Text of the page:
The phrase pathetic fallacy is a literary term for the attribution of human emotion and conduct to things found in nature that are not human. It is a kind of personification that occurs in poetic descriptions, when, for example, clouds seem sullen, when leaves dance, or when rocks seem indifferent. The British cultural critic John Ruskin coined the term in the third volume of his work Modern Painters (1856).
As people prepare to depart from Buttonwood Bay at the end of the season, a mournful mist has today descended upon Key Largo. For the first time in a long while the possibility of disturbance, maybe some rain, is imminent. But no one cares. There are other things in mind to complement the dreary skies. Without question the atmosphere throughout Buttonwood Bay has been altered by the exodus within the environment. The preoccupation is now disengagement not contribution; packing up not putting out. Perceptibly the avenues of participation have narrowed. The evidence of disconnection and unfastening abounds whether in the parking lots of the townhouses and condominiums or along the boating inlets. Commensurately a subdued din prevails. The evacuations are punctuated by the random presence and inspection of the landlords, a noticeably different breed from the seasonal interlopers of indiscriminate and boisterous mind. The crisp edges of commerce now allay the scene.
Nonetheless there persists modest communication between those of us who remain here for the moment. But it is impossible to escape the overall feeling of mass departure. Our own thoughts are similarly consumed by the advent of migration. These sensibilities are fed by the intelligence of our neighbours and others regarding their immediate ambitions of travel along the North Atlantic Ocean northward to places like Jacksonville Beach and St. Augustine. We too are beginning to curtail our provisional purchases, contemplating places nearby at which to dine instead.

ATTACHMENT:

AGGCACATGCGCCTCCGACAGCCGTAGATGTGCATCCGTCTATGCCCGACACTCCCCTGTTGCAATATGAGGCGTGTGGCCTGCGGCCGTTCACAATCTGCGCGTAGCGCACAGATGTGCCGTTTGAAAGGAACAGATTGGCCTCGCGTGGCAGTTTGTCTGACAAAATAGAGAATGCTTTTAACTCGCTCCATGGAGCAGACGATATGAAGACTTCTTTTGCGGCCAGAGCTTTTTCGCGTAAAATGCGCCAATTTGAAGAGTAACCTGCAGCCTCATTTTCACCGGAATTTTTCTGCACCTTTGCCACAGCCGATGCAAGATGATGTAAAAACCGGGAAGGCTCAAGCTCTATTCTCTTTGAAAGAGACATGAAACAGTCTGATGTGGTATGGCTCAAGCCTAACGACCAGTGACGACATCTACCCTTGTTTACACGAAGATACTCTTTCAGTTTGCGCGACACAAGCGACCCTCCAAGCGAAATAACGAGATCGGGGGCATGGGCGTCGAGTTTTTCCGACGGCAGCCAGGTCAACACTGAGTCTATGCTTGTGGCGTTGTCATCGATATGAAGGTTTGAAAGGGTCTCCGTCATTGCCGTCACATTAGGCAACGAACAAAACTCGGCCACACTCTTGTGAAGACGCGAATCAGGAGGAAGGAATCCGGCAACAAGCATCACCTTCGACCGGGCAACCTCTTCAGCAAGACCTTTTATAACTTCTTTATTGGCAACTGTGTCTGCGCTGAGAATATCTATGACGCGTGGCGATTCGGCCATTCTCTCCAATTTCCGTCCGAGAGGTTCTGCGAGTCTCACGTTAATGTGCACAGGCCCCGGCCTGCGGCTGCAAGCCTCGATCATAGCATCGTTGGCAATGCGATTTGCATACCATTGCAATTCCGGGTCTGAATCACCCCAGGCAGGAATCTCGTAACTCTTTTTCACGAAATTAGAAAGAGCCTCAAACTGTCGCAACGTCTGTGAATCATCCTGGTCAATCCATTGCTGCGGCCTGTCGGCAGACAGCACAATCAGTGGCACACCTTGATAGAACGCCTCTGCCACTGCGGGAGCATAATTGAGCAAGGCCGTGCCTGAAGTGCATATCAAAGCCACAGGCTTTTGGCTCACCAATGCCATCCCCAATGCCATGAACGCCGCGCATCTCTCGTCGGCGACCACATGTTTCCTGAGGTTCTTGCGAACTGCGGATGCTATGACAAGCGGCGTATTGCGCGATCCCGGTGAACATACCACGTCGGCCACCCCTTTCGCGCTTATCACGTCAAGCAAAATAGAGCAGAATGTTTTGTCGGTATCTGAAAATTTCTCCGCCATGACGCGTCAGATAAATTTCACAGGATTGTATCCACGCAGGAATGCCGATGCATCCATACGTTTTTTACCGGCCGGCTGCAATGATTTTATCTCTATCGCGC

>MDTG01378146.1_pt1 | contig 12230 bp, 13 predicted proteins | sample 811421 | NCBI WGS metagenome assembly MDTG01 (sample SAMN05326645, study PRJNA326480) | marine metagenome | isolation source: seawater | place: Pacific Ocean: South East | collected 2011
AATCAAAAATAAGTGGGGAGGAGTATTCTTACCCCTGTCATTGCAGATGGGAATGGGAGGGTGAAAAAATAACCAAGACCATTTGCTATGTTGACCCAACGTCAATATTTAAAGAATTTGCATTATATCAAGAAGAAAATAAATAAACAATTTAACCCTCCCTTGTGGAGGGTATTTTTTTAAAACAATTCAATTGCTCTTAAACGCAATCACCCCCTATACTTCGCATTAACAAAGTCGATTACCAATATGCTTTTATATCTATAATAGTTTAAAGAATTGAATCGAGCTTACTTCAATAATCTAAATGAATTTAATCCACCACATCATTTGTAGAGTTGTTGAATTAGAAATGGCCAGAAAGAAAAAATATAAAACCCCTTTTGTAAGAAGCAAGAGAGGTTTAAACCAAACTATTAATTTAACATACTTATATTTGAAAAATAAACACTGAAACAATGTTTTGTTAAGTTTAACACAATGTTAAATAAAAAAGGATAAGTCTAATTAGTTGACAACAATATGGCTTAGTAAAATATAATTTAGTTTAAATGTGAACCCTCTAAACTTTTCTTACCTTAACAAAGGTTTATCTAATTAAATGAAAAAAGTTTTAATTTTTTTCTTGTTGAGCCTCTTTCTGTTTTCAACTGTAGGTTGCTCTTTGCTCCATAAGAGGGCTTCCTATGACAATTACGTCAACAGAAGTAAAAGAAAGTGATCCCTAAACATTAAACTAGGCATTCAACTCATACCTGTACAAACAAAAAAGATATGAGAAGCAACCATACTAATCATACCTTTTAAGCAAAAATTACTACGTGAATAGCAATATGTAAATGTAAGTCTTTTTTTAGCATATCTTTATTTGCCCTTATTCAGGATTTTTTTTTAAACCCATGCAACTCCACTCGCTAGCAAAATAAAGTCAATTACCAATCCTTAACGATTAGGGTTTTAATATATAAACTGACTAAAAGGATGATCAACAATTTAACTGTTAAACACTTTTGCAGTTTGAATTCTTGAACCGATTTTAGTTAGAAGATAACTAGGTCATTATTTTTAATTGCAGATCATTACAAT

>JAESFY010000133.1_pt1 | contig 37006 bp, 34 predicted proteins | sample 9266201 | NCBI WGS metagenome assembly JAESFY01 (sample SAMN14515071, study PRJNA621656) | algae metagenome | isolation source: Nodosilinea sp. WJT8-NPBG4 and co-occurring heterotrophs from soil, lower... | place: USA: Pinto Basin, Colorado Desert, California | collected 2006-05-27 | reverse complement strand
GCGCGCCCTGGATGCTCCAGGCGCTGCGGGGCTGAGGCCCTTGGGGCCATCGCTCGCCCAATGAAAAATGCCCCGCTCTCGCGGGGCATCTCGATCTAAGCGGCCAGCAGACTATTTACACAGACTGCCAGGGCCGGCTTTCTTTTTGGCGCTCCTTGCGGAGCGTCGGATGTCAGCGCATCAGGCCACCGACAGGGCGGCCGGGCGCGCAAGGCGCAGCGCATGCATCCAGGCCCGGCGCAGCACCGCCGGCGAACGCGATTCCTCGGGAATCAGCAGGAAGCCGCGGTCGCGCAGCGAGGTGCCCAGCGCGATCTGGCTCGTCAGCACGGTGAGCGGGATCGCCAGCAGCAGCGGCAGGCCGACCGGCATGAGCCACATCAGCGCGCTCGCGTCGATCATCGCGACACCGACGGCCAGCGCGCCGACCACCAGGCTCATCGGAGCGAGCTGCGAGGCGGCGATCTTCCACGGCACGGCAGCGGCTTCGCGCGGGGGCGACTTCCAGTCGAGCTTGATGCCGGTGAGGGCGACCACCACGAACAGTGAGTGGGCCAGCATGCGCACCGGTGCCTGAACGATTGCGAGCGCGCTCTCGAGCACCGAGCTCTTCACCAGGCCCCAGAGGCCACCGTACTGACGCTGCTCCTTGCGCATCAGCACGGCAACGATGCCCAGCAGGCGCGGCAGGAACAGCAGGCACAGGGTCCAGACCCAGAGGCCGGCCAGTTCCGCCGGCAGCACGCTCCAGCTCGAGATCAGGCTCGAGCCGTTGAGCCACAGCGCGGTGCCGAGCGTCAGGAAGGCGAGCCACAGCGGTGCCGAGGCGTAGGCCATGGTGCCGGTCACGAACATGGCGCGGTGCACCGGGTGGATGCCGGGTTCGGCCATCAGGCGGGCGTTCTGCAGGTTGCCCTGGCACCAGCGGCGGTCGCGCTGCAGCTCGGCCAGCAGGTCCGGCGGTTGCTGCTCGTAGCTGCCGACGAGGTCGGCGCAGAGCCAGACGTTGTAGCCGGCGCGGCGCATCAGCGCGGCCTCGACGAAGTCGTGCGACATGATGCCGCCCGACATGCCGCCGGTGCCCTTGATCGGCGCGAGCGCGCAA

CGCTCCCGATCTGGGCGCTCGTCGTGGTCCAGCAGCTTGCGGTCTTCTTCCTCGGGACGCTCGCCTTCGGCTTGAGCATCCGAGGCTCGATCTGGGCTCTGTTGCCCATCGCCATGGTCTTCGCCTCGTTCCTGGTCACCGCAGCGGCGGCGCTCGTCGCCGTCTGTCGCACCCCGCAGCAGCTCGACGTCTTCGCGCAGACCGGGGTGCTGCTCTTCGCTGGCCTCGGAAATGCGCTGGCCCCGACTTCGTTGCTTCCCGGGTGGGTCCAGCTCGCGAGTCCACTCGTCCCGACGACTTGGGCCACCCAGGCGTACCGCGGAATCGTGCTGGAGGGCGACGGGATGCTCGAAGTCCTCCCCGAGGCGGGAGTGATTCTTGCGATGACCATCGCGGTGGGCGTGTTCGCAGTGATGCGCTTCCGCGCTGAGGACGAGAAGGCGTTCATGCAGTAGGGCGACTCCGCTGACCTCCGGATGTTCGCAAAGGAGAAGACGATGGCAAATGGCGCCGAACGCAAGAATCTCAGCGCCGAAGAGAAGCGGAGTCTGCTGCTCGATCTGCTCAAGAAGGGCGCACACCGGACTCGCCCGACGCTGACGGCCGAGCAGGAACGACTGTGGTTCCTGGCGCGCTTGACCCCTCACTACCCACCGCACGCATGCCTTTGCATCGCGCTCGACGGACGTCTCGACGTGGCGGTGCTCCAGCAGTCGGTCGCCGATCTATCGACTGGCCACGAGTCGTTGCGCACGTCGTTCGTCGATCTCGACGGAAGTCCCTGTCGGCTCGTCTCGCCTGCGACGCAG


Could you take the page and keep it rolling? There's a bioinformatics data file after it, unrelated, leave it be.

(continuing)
The skies this afternoon were filled with billowing white clouds. Occasionally there were tiny droplets of rain. But aside from some lingering dark grey clouds, the weather was predominantly sunny and clear. As is my custom I spent the majority of the afternoon lounging by the pool, chatting with the few remaining residents all of whom are about to depart either tomorrow or within the next week. After that we shall be facing a singularly quiet period here, different from the mounting anticipation of last November, now characterized by what is literally tantamount to boarding up the place in preparation for the hurricane season.
As fate would have it, today I chanced to meet a couple whom I have seen walking together frequently. They are from Gary, Indiana. I undertook on their behalf a modest photographic venture. I am not entirely pleased with what I produced but it will have to do. As Mrs C and I agreed today when chatting by the pool, some things just don’t matter anymore. Our wistful smiles at the provocation of the moot point did not however disguise the greater purpose of simply doing one’s best without regret. The reflective bent blended with the elements of retreat which now predominate every activity and exchange. Frankly the causality has proven to be a welcome diaspora for me. Meeting people and insinuating new technology (TeamReach) is for me rewarding.